Designing Women: Midwives, Class, and Choice
A couple of weeks ago The New York Times ran an article that asked its readers, “are midwives becoming trendy, like juice cleanses and Tom’s shoes?” Turns out, yes. At least for “the famous and the fashionable.”
Although the article highlights an increased social acceptance of midwifery, the idea of midwives as being the marker of social status seems to diminish its value somewhat. My midwife, I thought, was an advocate, not…a fashion accessory. Still, the Times piece got me thinking. What might it mean that midwives have become the newest trend for the trendy? Does mainstreaming midwifery ultimately lead to increased access to it, or serve to privilege it to an already privileged class of people? In a weird way, I think the Times article put a finger on something I have been wondering for some time now: Is American midwifery gaining legitimacy primarily through its association with affluent white women? And if so…does that matter?
It would not be the first time that race and class has had a hand in changing the way women give birth in the United States. In fact, as Judith Walzer Leavitt argues in Brought to Bed: Childbearing in America, 1750 – 1950, native-born white women of means were the primary agents in the shift from homebirth to hospital birth, and primary motivators in the shift from natural non-interventionist techniques to medicalized birth. The historical record demonstrates that the women of this demographic largely dreaded the pain of childbirth, were worried about personal or fetal injury and death, and had an increasing faith in science and medicine. These women actively decided who would attend their confinements, and they requested the drugs, technologies, and attendants that were viewed as being on the cutting edge of American progress.
Ironically, this agency had unintended consequences. By expressing their power to make choices about their own childbirth experiences, and by increasingly relying on the power of scientific expertise, affluent women effectively moved childbirth into the hospital – not just for themselves, but for the majority of American women, and contributed to a decrease in decision-making childbirth options for women. By the 1950s it was no longer laboring women, but physicians, lawmakers, and hospital administrators, who were the primary motivators for change in American childbirth.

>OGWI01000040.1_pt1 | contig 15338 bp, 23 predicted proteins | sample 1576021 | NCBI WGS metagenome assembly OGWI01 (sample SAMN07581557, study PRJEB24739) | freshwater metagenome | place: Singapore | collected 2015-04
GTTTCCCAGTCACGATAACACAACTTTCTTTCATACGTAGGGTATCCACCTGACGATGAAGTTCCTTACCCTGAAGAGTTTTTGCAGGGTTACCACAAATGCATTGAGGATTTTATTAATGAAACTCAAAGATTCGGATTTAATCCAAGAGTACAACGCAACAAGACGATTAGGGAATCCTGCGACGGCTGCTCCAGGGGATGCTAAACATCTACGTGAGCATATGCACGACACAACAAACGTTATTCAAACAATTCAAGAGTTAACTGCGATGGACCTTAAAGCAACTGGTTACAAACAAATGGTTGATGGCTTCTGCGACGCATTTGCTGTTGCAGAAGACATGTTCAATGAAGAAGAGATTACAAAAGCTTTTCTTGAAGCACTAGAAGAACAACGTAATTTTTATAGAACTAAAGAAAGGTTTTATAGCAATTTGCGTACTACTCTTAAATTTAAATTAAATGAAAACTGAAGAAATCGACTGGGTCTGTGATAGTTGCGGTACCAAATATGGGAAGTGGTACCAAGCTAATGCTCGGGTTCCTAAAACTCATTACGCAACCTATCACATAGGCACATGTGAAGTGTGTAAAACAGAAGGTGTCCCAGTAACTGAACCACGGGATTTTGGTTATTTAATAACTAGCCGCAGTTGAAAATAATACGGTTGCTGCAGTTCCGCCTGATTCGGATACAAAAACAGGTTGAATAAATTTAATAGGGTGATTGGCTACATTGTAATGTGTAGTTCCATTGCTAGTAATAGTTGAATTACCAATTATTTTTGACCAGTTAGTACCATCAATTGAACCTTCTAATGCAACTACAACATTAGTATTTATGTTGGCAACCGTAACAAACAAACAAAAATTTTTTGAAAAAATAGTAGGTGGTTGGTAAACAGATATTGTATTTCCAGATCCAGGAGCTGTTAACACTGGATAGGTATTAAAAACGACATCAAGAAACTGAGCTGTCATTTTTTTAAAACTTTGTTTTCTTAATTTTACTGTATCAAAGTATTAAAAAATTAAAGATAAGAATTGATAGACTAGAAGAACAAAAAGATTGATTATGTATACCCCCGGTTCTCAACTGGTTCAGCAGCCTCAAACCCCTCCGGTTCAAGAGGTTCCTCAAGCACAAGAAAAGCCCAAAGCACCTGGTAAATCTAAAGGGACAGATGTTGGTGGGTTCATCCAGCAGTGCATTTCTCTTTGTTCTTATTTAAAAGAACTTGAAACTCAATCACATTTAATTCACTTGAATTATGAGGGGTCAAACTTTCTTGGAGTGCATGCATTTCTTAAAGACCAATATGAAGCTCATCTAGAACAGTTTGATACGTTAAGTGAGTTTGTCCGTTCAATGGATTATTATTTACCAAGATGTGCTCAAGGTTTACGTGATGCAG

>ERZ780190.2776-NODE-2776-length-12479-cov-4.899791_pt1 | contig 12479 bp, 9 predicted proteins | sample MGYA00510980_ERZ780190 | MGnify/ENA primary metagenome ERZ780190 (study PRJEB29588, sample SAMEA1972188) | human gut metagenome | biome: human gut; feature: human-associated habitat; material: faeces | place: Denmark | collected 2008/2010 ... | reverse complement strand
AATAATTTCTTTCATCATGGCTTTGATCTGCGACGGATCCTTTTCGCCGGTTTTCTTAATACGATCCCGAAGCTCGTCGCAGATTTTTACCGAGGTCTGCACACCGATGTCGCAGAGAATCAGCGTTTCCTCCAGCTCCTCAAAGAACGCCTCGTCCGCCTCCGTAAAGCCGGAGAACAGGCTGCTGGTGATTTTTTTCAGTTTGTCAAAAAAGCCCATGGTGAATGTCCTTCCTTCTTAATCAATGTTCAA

When the Times piece states the idea that midwifery has become the “enlightened” birth choice of the upper crust, I wonder what kinds of effect, if any, celebrity endorsement might have on American birth options. Mainstreaming midwifery through popular culture certainly makes it less radical, which might make it more socially acceptable. Is it possible that mainstream acceptance will also affect policy? Is there some kind of childbirth trickle-down effect and, if so, will it expand laboring women’s options? Or will it, as in the case of the shift to hospital birth, ultimately limit the possibilities for other women?
If I’m being honest, I worry about midwifery only becoming an option for affluent white women. Safe, affordable, and compassionate birth attendants are largely unavailable for many women, especially those who cannot afford an option. Midwifery could definitely provide a realistic solution to this problem. But let’s be cautious of taking too many of our cues from those who have the opportunity to purchase choice. And let’s think about the possible consequences. Midwifery, and a widespread acceptance of it, is a good thing. But let’s not throw the organic baby out with the locally grown bathwater in an attempt to satisfy a fetishized vision of what childbirth “should” be.
For more, see Judith Walzer Leavitt, Brought to Bed: Childbearing in America, 1750-1950, (New York: Oxford University Press, 1986).